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NALP Shows JD Is Surely an Advantage
A Juris Doctor is still as flexible as before, and in fact, if NALP's recent survey on 2013 class graduates are anything to go by, a JD continues to give an advantage in other jobs besides traditional legal jobs for attorneys. NALP observes in its report on Employment for the Class of 2013 that for a second year in a row new grads find more jobs, and starting salaries have begun to rise. The overall unemployment rate, however, is still almost stagnant due to a historically large graduating class.
NALP surveyed employment figures for the class of 2013, nine months after graduation and made some startling findings. To begin with, it found that only 64.4 percent of fresh law graduates had a job that required being admitted to a bar. The figure has remained unchanged since 2012, and is the lowest percentage ever measured by the NALP. The overall employment scenario looks poorer when one considers that only 59 percent of the Class of 2013 had full time jobs requiring bar passage.
The silver lining in the cloud, however, were the number of jobs law graduates went to, which considered having a JD as an advantage. NALP says the numbers are at a historic high - at 18.4 percent. Also, the report observed, 13.8 percent of graduates were in jobs that did not require a law license, but in which a JD was considered an advantage, or required.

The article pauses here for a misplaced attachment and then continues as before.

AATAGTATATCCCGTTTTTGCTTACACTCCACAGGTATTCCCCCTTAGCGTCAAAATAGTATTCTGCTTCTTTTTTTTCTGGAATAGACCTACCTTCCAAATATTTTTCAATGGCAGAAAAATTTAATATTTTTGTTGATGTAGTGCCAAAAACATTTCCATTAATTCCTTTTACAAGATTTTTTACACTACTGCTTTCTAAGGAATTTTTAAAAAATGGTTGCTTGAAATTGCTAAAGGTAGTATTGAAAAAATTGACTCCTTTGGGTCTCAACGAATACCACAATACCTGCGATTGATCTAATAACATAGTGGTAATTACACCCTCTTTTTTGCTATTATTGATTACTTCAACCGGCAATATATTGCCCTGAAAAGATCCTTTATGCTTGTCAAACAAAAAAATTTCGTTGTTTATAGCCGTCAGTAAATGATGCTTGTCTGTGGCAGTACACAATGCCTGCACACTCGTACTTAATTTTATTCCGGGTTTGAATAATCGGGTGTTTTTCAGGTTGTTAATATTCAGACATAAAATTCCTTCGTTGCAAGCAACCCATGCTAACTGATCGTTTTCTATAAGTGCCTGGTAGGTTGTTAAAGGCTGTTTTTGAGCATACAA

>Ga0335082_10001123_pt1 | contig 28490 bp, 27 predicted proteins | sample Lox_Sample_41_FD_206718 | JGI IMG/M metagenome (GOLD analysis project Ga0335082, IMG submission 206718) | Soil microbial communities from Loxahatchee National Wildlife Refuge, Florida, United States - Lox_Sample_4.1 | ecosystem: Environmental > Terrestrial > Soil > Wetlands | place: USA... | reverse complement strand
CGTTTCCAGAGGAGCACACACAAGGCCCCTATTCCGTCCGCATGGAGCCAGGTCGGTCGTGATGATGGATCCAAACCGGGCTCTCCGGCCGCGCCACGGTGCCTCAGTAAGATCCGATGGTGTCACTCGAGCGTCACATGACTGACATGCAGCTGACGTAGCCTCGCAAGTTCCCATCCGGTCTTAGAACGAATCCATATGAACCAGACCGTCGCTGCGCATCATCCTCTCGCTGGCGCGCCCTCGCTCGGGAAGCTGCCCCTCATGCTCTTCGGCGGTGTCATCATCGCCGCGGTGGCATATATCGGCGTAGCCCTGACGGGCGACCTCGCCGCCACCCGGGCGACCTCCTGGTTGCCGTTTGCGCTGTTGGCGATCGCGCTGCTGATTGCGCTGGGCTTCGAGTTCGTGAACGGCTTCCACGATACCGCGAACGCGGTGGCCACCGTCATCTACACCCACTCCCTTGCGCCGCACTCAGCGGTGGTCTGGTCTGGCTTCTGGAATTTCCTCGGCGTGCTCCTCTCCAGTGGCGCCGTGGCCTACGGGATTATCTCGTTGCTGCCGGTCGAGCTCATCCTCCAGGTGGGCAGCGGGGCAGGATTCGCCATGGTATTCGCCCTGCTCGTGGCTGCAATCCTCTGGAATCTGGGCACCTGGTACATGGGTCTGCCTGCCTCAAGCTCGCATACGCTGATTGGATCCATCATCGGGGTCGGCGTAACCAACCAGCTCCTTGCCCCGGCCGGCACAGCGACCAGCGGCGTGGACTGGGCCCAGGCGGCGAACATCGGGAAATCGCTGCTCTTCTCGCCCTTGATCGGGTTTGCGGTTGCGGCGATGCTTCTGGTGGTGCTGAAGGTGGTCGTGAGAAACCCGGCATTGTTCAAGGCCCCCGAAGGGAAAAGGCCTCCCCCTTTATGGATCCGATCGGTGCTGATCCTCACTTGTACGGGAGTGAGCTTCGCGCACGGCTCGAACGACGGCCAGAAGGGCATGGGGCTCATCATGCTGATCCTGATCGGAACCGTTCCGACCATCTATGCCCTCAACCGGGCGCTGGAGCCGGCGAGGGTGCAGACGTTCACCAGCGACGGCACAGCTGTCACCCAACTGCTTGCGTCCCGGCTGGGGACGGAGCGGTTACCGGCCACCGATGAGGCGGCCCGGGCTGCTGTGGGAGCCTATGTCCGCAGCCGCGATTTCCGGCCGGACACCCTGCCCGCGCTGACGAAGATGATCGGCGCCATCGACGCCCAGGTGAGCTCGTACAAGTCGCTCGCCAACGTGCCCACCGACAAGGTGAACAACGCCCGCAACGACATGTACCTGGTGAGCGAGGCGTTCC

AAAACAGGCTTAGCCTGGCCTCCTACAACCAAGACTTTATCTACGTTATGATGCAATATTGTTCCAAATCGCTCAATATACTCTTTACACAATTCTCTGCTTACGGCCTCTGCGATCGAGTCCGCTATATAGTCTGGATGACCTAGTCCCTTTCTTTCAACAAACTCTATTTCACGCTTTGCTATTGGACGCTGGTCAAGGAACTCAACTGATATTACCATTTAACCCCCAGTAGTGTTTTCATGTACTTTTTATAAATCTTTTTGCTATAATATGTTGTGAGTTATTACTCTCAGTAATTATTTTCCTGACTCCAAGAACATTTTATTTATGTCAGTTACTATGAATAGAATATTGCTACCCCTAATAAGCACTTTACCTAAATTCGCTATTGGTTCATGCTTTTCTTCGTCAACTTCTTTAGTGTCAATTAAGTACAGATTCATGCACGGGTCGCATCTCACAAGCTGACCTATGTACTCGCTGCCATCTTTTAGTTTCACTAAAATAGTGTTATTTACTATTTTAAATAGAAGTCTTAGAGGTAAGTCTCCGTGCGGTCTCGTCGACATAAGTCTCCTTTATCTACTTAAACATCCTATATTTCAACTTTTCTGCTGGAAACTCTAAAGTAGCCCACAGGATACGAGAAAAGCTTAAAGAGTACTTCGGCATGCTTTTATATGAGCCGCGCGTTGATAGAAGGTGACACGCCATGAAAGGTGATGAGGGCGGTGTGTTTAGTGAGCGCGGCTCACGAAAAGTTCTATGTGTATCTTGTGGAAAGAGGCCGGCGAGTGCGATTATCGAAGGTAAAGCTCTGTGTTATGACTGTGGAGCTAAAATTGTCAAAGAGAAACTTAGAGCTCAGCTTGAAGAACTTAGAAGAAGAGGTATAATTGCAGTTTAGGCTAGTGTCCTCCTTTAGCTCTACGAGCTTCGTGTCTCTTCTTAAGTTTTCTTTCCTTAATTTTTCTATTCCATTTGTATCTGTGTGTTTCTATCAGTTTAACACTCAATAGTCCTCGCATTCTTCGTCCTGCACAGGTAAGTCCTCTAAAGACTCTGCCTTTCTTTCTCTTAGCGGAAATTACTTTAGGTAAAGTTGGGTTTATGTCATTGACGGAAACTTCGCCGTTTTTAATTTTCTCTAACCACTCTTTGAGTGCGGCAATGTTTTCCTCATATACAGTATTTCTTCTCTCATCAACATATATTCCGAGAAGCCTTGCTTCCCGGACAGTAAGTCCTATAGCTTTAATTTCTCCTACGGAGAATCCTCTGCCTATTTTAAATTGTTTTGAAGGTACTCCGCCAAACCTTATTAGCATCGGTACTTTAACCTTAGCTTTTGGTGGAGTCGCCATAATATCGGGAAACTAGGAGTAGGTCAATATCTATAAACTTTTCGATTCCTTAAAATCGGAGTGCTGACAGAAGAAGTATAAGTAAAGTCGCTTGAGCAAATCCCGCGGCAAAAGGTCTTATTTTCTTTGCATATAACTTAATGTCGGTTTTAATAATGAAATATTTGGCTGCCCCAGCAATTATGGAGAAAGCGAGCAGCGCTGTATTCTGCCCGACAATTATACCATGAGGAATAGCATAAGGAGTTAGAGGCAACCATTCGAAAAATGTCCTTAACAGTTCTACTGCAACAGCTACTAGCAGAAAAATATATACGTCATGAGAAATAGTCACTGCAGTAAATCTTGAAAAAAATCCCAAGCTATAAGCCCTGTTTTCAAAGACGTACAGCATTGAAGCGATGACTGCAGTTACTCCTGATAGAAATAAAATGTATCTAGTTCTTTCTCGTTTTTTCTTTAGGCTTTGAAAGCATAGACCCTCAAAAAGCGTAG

The median salary for the Class of 2013 rose mildly. Last year, it was $90,000 for new law graduates, and this year it is $95,000. The picture may not be very bright, but at least, it is not so dark as a few years ago.
One of the more hopeful findings show that the number of overall jobs obtained by graduates of the Class of 2013 is in fact "higher than the number of jobs obtained by graduates immediately prior to the recession." If that tells us something, it tells us that while the recession was reality, the recovery is not an absolute myth. It is happening.
James Leipold, the executive director of NALP, observed, "In general, the picture that emerges is one of slow growth, and growth that is a blend of continued shrinkage and downsizing in some areas offset by growth in some other areas." He further emphasized, "following the dramatic downsizing during the recession, the variety and diversity of jobs that law grads take now is greater than ever."
You can see selected findings of the NALP report here.
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